BY DEANNA DEBARA
Photo by Svetlana Ivanova for iStock/Getty Images
When you’re navigating a breast cancer diagnosis, either for yourself or a loved one, you want to research both treatments and ways to manage the side effects from said treatments. And for many, that includes exploring the connection between cannabis and breast cancer.
“Cannabis can be complementary to traditional breast cancer treatment, both therapeutic for its anti-cancer effects but also for management of side effects of treatment,” says Dr. Christopher LaCross, internal medicine doctor at Midland Medical Center in Oakland Park, FL.
But how, exactly, does cannabis affect breast cancer? In what ways can cannabis help patients deal with some of the more challenging side effects of their cancer treatment? And if you’re considering incorporating cannabis into your treatment regimen or suggesting it to a loved one, what do you need to know to get started?
Can cannabis treat cancer?
It’s important to note that while cannabis does show promise as a cancer treatment, there’s currently no research into its efficacy as a treatment for breast cancer.
“There are no clinical studies evaluating the effect of exogenous or endogenous cannabinoids on treatment outcomes and/or disease prognosis of any type of breast cancer,” says LaCross.
There is, however, a body of research that illustrates cannabis’ potential as a cancer-fighting agent. “There are numerous studies looking at cell signaling pathways related to activation of the endocannabinoid system that show, at least in lab cancer cells, that the active cannabinoids in cannabis can induce cell death of tumor cells, have anti-tumor protective properties ([which translates to] less likelihood of cancer development), and that the cannabinoid receptor system has direct roles in cancer progression and metastases.”
So, is cannabis currently an approved treatment for breast cancer? No. But does the plant show potential that warrants more research? Yes.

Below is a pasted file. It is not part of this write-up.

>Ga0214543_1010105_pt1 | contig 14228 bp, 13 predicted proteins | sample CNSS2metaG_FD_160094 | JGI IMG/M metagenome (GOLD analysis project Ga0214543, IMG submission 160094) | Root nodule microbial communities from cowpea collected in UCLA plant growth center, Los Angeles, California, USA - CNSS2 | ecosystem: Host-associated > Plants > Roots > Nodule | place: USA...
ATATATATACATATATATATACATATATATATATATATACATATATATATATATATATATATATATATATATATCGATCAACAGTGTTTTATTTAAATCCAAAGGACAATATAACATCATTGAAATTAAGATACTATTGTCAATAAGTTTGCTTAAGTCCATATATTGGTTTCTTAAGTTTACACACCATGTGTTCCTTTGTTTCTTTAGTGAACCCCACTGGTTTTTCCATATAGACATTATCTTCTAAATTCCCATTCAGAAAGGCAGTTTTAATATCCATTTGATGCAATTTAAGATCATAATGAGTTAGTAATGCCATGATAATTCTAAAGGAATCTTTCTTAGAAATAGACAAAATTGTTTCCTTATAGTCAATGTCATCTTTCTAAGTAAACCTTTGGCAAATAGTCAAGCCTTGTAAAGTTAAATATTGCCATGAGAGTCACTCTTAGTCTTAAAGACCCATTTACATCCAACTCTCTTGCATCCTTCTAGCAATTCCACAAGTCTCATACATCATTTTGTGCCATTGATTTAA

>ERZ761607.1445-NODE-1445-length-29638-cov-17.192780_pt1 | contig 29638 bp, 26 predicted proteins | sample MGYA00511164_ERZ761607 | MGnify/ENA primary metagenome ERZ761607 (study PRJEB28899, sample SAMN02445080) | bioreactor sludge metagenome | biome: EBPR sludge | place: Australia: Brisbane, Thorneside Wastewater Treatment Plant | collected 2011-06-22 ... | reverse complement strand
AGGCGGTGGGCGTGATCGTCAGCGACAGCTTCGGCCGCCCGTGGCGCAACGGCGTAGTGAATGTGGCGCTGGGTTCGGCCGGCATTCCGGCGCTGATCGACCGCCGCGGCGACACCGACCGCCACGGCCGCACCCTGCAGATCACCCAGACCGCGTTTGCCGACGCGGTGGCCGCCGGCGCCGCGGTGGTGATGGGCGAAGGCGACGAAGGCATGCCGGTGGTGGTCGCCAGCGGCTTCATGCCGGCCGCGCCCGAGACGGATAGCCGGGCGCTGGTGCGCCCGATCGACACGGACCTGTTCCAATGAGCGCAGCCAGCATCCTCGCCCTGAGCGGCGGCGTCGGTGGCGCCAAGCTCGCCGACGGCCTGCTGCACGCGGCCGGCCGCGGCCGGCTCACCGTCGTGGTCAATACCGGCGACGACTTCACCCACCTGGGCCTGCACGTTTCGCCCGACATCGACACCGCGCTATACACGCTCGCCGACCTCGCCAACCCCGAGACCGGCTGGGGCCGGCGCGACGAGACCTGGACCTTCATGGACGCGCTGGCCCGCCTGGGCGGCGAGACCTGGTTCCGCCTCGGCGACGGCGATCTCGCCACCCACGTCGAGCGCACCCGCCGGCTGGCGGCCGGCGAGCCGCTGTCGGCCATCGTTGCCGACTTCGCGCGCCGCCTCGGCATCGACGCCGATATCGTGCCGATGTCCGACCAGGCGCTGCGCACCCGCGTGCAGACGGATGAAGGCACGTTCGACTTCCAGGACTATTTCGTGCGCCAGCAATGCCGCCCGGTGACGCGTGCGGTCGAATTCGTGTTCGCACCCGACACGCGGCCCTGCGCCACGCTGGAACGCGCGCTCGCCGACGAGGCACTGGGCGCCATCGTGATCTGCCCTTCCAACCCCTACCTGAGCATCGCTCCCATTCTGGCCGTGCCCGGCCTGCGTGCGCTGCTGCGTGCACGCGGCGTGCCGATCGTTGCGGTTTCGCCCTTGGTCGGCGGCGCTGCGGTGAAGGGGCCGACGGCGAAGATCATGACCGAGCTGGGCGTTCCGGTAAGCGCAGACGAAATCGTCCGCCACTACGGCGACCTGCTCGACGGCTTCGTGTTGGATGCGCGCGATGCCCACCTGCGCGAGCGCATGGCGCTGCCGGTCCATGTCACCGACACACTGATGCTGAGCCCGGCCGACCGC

How can cannabis help manage the side effects of cancer treatment?
While there is still more research that needs to be done on how cannabis affects breast cancer directly, there is plenty of evidence for how cannabis can help cancer patients better manage the side effects of their cancer treatment—starting with pain management.
“Cannabis has been long established as an effective alternative for opiate therapy for pain,” says LaCross.
In a 2011 study from the University of California San Francisco, researchers found that vaporized cannabis combined with morphine relieved pain better than morphine alone, while another study found that spraying cannabis extract under the tongue helped advanced cancer patients whose pain wasn’t relieved by opiate treatment alone.
Cannabis also has powerful anti-nausea properties—which can be particularly helpful to breast cancer patients. “Cannabinoids are extremely powerful antiemetic agents and can help patients undergoing treatment that has nausea as a side effect, especially chemotherapy,” says LaCross.
Cannabis may also help patients manage the difficult emotions that come along with a cancer diagnosis and treatment. “Cannabis is an effective antidepressant...anxiolytic, anti-insomnia drug, and general health agent,” says LaCross. “In one study, 74 patients newly diagnosed with head and neck cancer who were cannabis users were matched to 74 non-users. The cannabis users had markedly lower anxiety and depression and reported less pain than nonusers. The cannabis users were also less tired, had more appetite, and reported greater feelings of well-being and quality of life.”
Things to keep in mind when incorporating cannabis into your breast cancer treatment plan
If you’re new to cannabis and are considering using cannabis to help manage the side effects of your breast cancer treatment, there are a few things you’ll want to know—and the first has to do with dosage.
“Start low and go slow,” says LaCross. “Studies have shown that [smaller doses of] cannabis is effective for pain and nausea.”
It’s also important to understand the different cannabis products available and how they work in the body. While there’s no research that points to one being more effective than another for treating cancer-related symptoms, understanding how different products work can give you a jumping-off point to explore which types of products may most effectively help manage your symptoms.
“For example, onset of action of inhaled cannabis is significantly shorter and thus more effective for acute nausea/vomiting than something taken by mouth,” says LaCross. “For pain, insomnia, and anxiety, longer acting edibles or tinctures may be found to be more effective for some patients.”
If you’re not sure how to get started, talk to your doctor
Breast cancer treatment can be an overwhelming experience. If you’re not sure how to effectively use cannabis to help manage your cancer treatment symptoms, talk to your doctor. They can help answer any questions, help you secure a medical card, and get started on a safe, effective treatment plan for pain, nausea, and any other challenging breast cancer side effects you may be experiencing.